About Me

Rachel Safeek

First Day in Salvador

I am a recent college graduate from Duke University, graduating with Honors Distinction in Health Policy, Human Rights, and Health Disparities (Global Health)

In addition to being a first-generation American, I come from a multi-cultural background (Filipino-Middle-Eastern-South American-Jewish). My parents, who are immigrants of South America and the Philippines, instilled in a me a sense of hard work as well as a tolerance and appreciation for differences in language and culture.

My diverse upbringing has also afforded me the opportunity to travel to many low and middle income nations. These experiences have been both exciting and eye-opening, as the disparity in wealth, health, and education has always been prominently displayed during my travels.

I originally created this blog when I decided to live and study in Salvador, Bahia, Brazil in the Fall of 2011. During that time, I invested myself in my semester studies and research related to topics covering public health, race, and human rights. Upon my return to the United States in the Spring of 2012, I made the decision to travel back to Salvador in the Summer of 2012 to spearhead a seven month ethnographic field study investigating the intersection of gender disempowerment, racial disparities, violence against women, and HIV transmission among marginalized populations in Brazil.

My project examined the manner and degree to which which gender disempowerment among female sex workers predisposes sex workers to disparities in health, particularly through the transmission of HIV and other STIs. My research aims to target sources of empowerment for women to combat the spread of HIV.

At Duke University, I served as co-director of Know Your Status, a student-run, volunteer organization that aims to reduce stigma around HIV by encouraging students to get tested. Through Know Your Status, I provided free, rapid HIV testing  and counseling to Duke University students as well as to students in the Durham community. I launched my own organizational campaign, #FightStigma, in April 2013 to draw attention to HIV-related stigma and encourage HIV testing.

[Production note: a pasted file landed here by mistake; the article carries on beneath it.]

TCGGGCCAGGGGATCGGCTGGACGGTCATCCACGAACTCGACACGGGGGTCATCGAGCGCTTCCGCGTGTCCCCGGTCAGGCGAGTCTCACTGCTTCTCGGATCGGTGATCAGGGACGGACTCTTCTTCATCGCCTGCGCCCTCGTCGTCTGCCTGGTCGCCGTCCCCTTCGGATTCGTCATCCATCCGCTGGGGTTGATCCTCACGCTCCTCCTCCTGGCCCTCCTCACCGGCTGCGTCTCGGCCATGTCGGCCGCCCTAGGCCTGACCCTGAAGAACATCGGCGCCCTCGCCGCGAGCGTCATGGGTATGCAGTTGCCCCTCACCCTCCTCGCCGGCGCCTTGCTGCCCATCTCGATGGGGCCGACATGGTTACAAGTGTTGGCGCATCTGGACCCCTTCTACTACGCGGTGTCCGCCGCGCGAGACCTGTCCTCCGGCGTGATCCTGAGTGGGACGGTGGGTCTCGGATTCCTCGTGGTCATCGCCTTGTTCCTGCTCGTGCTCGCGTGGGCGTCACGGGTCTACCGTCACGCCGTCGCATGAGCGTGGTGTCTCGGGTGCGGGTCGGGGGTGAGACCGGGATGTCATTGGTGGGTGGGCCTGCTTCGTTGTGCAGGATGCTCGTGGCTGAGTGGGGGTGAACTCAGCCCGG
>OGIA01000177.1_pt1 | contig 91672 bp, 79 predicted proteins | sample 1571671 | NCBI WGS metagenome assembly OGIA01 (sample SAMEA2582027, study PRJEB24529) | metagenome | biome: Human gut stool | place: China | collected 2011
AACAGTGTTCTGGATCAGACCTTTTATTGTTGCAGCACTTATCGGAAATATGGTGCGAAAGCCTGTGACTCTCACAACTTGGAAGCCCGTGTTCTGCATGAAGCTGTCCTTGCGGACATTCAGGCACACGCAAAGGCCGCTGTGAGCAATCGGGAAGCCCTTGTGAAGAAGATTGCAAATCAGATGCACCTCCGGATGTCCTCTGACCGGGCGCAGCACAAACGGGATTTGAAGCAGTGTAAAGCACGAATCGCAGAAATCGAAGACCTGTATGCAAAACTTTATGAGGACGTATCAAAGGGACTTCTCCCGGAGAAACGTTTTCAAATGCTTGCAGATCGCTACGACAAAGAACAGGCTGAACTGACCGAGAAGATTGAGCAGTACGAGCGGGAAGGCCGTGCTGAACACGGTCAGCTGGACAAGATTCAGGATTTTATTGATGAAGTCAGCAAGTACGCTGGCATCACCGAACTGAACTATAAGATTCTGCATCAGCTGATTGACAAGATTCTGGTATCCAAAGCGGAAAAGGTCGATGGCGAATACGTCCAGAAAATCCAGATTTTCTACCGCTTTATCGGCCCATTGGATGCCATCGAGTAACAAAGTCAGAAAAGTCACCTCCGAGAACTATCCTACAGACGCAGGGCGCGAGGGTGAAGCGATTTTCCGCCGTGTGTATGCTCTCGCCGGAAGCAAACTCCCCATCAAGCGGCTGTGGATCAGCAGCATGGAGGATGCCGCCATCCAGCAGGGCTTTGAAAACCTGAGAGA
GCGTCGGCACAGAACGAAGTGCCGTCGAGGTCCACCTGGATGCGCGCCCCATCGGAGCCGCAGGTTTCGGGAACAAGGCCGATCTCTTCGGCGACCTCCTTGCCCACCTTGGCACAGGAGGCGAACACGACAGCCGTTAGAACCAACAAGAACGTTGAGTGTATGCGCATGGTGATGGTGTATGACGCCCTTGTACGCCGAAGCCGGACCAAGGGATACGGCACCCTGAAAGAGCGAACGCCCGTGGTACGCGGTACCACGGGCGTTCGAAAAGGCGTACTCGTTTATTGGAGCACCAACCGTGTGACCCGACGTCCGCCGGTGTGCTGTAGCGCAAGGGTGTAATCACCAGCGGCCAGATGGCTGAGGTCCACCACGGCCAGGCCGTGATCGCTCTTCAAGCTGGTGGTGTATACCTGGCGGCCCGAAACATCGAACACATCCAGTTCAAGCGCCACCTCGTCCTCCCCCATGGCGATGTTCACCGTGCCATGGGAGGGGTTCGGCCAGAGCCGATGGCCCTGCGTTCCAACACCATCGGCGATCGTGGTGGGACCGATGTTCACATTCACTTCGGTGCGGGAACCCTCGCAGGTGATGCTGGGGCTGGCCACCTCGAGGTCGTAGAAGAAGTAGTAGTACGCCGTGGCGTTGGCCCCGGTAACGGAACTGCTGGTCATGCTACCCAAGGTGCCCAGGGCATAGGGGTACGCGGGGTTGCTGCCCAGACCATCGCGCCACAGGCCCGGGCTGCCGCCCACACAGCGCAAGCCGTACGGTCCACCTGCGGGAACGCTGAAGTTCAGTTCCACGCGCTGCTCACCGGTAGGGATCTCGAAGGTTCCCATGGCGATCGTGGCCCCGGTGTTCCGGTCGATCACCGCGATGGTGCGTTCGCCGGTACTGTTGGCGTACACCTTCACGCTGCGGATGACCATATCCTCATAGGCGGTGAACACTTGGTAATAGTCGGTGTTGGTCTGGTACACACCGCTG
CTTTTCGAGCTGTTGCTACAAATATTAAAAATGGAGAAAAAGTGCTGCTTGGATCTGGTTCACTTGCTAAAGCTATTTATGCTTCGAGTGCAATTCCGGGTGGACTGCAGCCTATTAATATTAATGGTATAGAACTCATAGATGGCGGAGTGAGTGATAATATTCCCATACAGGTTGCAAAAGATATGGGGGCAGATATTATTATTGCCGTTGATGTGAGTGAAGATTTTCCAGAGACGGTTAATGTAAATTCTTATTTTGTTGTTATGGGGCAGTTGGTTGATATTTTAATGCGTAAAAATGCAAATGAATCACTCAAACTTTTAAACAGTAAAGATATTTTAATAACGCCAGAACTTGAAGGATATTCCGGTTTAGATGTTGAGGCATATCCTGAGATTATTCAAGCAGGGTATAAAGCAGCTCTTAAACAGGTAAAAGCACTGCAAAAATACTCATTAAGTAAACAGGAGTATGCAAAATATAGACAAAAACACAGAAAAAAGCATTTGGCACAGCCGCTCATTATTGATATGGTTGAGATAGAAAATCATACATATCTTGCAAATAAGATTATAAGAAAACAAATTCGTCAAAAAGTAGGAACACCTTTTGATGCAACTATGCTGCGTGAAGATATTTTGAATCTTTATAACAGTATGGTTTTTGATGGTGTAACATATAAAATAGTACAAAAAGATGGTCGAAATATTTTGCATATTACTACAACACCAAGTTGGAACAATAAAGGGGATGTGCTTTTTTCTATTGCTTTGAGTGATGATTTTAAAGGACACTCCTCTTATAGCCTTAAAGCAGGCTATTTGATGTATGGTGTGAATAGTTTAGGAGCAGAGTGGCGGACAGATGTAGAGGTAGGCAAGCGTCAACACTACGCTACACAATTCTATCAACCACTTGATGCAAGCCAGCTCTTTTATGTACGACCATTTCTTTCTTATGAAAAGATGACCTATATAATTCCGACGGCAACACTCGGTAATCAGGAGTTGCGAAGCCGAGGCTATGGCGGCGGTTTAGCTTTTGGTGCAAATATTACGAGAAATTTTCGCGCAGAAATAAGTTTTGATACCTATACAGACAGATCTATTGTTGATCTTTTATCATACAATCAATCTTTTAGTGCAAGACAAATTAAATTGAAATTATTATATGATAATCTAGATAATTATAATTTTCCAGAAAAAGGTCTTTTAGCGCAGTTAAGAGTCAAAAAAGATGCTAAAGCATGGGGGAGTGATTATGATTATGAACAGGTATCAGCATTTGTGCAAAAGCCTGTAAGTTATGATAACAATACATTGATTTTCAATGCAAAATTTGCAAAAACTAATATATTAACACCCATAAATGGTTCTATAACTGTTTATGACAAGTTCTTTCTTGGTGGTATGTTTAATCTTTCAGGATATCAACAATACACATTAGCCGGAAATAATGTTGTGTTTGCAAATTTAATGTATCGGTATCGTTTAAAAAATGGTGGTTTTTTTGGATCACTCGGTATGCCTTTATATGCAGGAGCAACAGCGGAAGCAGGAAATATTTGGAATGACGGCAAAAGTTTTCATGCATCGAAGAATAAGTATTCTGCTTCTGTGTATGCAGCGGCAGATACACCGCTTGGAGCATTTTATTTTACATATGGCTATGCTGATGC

Through my organization, I designed my own research study investigating risky sexual behaviors among college students. My research was presented at the largest international conference on HIV/AIDS, the 7th annual International AIDS Society Conference on HIV Pathogenesis, Treatment and Prevention in Kuala Lumpur, Malaysia in July of 2013.

Outside of HIV and human rights activism, I enjoy belly dance, world travel, public speaking,  and learning new languages. I am fluent in Portuguese, with a strong command of Spanish and Hebrew, but Latin will always be my favorite language.

Thanks for taking the time to read my blog!

Special thanks to DukeEngage, Duke Medicine, Undergraduate Research Support, and the Duke Global Health Institute for funding my various projects and research presentations.  Also, a very special thank you to my parents who have led by example and raised me to work hard, be open-minded, and always extend myself toward helping others.

Let’s go DUKE!


4 Responses to “About Me”

  1. Gianluca March 19, 2014 at 3:07 pm #

    Rachel, this is a great post! We are also thrilled that you have a lot in common with our project. We are producing a documentary, Chapel Hill based (first thing in common: geography!) called “27Months”. It’s about 3 Peace Corps volunteers in 3 countries: Azerbaijan, Liberia and Philippines (second thing in common: your family background). Above all, the theme is exactly the cultural struggle to define what is helpful for the community the volunteers are serving. They start off with a lot of misconceptions, as you write.
    We would really love you check out our project on FB: https://www.facebook.com/27Months?ref=hl

    Tomorrow we will share your post in our page.

    Take care

    -Gianluca Corinaldesi, Co-Producer 27MonthsFilm

    • Rachel Safeek March 20, 2014 at 4:05 pm #

      Hi Gianluca! Thanks for reaching out! So great to hear about your project, and the manner in which you are documenting the struggles associated with entering into a new community–It’s very important to serve communities we partner with in constructive way. Allowing some time for reflection and truly getting to know the communities we work with will afford us the necessary cultural competency for serving communities that seek our help. I will follow your Facebook page and your twitter today!

      –Rachel Safeek


  1. On Brazilian Time « brasilian banter - November 25, 2012

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